Tested for its objectivity, the form is not ‘there’ at all; but what can equal its presence?

And it is in an actual relation: it acts on me as I act on it.” And that happens. A work of art can change your life. You are not the same afterward.

“Such work is creation, inventing is finding. Forming is discovery. As I actualize, I uncover. I lead the form across – into the world of It.” So it becomes an object; it becomes an It. “The created work is a thing among things and can be experienced and described as an aggregate of qualities. But the receptive beholder may be bodily confronted now and again.”

I think this is why the making of art is such a mysterious and wonderful process, and why the beholding of art is such a rare and life changing experience. It is very strange isn’t it?

–What, then, does one experience of the You?

–Nothing at all. For one does not experience it.

–What, then, does one know of the You?

–Only everything. For one no longer knows particulars.

Through the encounter with the You, you know everything, because you are not concerned with particulars any more. There is a sense of being connected with the whole world.

“The You encounters me by grace – it cannot be found by seeking. But that I speak the basic word to it is a deed of my whole being, is my essential deed.” This is a deed that I must do with my whole being. This is the essential defining deed of my human life; I speak this word You.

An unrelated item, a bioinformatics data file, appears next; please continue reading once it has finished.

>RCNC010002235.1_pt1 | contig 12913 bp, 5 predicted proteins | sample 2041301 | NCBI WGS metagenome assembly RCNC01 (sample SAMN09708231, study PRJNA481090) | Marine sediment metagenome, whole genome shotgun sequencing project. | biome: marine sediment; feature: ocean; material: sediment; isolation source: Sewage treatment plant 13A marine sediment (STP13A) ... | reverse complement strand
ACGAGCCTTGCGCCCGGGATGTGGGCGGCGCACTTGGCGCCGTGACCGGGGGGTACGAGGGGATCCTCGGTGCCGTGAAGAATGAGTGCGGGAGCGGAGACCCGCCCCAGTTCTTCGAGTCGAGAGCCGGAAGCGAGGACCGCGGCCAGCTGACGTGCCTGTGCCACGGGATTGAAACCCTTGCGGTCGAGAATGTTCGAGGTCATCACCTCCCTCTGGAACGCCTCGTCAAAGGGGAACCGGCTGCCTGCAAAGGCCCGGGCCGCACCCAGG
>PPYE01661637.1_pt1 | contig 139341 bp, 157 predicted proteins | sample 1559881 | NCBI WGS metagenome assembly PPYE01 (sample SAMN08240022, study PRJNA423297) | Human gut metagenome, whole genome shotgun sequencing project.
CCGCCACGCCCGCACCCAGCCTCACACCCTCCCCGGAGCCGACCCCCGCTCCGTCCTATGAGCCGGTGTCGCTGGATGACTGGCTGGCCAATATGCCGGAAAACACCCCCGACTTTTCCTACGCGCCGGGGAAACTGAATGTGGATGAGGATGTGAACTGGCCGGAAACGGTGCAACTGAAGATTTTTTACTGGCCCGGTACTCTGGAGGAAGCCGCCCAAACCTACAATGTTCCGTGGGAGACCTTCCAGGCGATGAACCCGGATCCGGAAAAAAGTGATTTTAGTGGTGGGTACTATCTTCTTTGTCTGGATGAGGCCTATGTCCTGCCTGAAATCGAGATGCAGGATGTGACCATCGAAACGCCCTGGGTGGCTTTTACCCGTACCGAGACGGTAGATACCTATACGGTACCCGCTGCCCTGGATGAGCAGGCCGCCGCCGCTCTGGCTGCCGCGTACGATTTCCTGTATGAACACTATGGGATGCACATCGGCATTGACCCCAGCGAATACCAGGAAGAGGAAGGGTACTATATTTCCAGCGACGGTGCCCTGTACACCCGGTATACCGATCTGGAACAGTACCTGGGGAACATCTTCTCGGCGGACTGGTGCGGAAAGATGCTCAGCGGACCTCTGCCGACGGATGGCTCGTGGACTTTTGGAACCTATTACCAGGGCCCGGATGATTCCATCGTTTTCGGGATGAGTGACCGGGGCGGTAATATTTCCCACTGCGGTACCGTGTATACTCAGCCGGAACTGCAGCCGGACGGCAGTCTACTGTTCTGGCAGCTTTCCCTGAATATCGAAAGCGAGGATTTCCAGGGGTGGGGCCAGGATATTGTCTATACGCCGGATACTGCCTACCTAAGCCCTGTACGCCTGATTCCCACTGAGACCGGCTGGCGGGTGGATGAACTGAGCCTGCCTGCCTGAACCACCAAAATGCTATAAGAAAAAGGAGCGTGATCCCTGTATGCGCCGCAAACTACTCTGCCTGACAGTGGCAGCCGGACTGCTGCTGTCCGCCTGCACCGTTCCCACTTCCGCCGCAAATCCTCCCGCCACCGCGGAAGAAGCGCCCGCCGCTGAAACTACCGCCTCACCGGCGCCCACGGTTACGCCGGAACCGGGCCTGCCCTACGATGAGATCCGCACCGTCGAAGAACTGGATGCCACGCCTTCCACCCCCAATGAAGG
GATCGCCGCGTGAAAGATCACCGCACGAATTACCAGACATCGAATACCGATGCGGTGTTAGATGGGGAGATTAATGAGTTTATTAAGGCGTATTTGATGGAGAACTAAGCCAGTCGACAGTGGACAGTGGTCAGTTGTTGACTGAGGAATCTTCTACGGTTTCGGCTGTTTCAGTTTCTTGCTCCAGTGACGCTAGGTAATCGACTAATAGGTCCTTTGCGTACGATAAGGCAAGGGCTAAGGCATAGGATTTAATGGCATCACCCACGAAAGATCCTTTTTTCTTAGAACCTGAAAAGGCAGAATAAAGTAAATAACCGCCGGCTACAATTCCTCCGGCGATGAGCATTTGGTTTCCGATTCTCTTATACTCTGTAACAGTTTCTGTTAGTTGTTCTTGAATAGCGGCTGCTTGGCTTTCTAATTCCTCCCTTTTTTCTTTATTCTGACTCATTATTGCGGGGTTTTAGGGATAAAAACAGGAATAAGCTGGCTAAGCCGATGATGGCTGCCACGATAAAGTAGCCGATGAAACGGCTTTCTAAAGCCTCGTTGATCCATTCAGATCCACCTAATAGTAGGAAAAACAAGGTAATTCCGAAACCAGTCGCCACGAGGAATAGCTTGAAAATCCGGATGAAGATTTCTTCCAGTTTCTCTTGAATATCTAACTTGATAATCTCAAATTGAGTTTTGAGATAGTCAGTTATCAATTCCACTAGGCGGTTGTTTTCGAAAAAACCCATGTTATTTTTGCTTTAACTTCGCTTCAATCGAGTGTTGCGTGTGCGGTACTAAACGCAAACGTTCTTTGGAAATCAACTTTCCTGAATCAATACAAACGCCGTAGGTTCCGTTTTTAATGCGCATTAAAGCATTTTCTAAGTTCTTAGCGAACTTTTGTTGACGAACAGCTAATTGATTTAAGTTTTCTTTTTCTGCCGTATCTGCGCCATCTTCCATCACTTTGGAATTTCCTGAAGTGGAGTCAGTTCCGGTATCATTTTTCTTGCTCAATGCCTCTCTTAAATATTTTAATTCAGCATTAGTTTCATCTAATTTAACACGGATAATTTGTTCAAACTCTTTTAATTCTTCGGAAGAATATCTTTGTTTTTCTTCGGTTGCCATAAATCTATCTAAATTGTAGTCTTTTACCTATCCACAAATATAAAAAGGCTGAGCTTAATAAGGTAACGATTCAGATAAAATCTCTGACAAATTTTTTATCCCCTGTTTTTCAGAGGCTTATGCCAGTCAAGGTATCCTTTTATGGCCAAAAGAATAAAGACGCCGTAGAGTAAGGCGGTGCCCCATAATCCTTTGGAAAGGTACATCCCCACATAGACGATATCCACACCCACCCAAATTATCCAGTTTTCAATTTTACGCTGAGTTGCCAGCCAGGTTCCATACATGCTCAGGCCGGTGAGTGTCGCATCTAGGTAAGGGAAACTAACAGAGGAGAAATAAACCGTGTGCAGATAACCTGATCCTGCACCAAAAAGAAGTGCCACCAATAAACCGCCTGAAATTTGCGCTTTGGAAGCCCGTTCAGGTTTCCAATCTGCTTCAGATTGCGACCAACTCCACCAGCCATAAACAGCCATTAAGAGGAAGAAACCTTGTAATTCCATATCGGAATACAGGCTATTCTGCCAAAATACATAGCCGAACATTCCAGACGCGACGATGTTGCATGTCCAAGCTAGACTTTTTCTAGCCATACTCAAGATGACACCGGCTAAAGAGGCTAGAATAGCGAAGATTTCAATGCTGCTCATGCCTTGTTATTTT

The relationship to the You is both active and passive. I must speak that word, and yet I must also passively receive the You. So the fusion into a whole being, which is the “I – You” relationship, can never be accomplished by me. I can’t make it happen. This is one of the great frustrations of spiritual practice, especially in something like Zen. You can sit longer and harder on the cushion. But it’s frustrating when you figure out that you can’t make this relationship happen. This can’t be accomplished by me. It is hopeless. But it can never be accomplished without me. Right? I can’t do it, but if I am not there, it can’t be done. Everybody has that responsibility. And in a way you could say that is the big learning. You absolutely have to be there with your whole being, and then what needs to happen for your life will happen. It can never be accomplished by me, but it can never be accomplished without me.